Although most people have been rejoicing at the early arrival of the summer weather, I have been in denial. While, like most graduate students, I rarely see natural sunlight, I also happen to like the darker months and the rich beer styles that are typically served in cool weather. This week I decided to have one last fling with dark beer before I give in to the weather and start buying double IPAs.
The beer I chose this week is St. Bernardus Abt 12. This beer is brewed in the town of Watou in West Flanders, Belgium. This brew was originally prepared by monks of the St. Sixtus Trappist Monastery, who moved to this remote location in the late 19th century to escape an anti-clerical movement in France. The monks moved back to France after the war, and in 1945 they decided to stop selling their own beer. The brewery has continued on even though it is no longer allowed to use the Trappist name; “Trappist beer” is now considered to only apply to beer brewed within the walls of a Trappist monastery. The beers brewed in Watou are thus technically “abbey style” beers.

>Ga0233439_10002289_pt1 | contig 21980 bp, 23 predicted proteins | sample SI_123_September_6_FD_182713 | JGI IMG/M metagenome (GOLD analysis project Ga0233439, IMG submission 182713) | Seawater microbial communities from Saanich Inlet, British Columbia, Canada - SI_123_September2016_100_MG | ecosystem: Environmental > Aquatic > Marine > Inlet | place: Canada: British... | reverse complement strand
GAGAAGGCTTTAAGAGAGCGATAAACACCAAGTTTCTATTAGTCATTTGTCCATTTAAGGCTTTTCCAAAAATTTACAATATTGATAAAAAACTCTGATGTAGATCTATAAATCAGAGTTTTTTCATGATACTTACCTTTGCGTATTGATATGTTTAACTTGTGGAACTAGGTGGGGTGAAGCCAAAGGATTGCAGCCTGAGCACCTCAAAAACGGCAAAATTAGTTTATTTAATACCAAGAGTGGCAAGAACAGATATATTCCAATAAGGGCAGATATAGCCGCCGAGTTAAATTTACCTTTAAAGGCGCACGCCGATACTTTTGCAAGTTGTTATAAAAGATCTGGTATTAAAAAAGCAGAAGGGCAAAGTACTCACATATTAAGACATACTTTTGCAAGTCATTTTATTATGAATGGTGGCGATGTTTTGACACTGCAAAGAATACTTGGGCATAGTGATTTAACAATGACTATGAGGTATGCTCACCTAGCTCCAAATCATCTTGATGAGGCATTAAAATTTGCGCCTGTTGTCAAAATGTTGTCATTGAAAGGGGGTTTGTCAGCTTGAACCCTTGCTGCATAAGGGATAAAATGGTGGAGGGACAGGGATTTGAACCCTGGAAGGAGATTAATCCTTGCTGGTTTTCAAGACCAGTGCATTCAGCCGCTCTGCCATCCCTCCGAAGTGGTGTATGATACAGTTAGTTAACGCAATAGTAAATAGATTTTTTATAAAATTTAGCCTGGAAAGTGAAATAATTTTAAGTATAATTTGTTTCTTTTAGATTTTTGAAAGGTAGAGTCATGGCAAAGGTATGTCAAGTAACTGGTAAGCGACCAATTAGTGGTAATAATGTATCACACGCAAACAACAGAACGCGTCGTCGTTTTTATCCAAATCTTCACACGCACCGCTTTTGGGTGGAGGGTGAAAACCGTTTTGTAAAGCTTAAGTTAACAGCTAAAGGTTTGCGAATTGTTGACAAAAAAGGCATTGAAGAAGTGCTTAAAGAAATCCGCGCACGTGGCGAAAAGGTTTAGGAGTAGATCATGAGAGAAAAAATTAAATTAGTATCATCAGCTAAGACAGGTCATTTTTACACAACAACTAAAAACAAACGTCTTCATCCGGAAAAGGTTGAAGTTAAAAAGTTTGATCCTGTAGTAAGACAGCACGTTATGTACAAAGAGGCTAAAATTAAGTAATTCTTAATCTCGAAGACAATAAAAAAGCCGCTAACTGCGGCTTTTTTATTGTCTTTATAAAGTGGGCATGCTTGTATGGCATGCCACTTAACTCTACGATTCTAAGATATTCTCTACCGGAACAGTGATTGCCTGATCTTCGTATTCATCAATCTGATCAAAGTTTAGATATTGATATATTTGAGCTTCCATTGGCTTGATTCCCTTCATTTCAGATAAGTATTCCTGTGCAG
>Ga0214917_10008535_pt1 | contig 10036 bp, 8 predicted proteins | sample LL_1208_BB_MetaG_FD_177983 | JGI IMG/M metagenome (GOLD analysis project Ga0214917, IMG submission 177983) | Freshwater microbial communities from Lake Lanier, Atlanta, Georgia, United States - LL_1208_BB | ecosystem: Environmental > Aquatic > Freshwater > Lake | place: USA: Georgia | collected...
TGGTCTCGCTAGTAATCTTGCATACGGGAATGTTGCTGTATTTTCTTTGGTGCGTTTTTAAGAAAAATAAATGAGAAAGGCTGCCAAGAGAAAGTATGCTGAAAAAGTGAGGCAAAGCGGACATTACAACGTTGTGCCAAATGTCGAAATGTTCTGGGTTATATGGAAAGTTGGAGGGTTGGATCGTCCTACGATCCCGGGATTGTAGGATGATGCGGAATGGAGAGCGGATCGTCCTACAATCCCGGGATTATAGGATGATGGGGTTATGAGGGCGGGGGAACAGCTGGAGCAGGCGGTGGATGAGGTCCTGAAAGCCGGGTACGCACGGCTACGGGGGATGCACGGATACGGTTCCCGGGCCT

This style of beer should be poured into a tulip or goblet. I recommend pairing this beer with red meat. Given the strong malt profile I think it will go well with grilled food, especially a good dry rub. Stronger, sharper cheeses will pair well, as anything too creamy will clash with the sweetness. A blue cheese like Stilton will also go well, as will most savory foods.
The beer poured a hazy and translucent golden brown, almost dark enough to be opaque. The head formed as a half a finger of light tan foam, which dissipated quickly, leaving almost no lacing behind as the beer was consumed. The aroma was very sweet with a dark, bready malt nose, but also contained some fruity notes such as cherry and grape and a noticeable alcohol character. The body was quite thick, coating the mouth and lingering after the beer was swallowed. The carbonation was quite high, which helped offset the thick body. This combination rendered the beer pleasant to drink but still thick and heavy. The taste was very malt focused but lacking entirely in roasted character, which is good for this style. The malt profile was quite sweet with some caramel and toffee highlights that really expanded the flavor, giving it plenty of depth. Also present were hints of cherry, a low level of chocolate, and just some hints of lemon, which accented the taste beautifully.
Overall, I thought that this beer was very smooth, especially for a quad, and far more balanced than I expected. I highly recommend trying this beer, especially to those who tried Guinness and then decided that they do not like dark beers.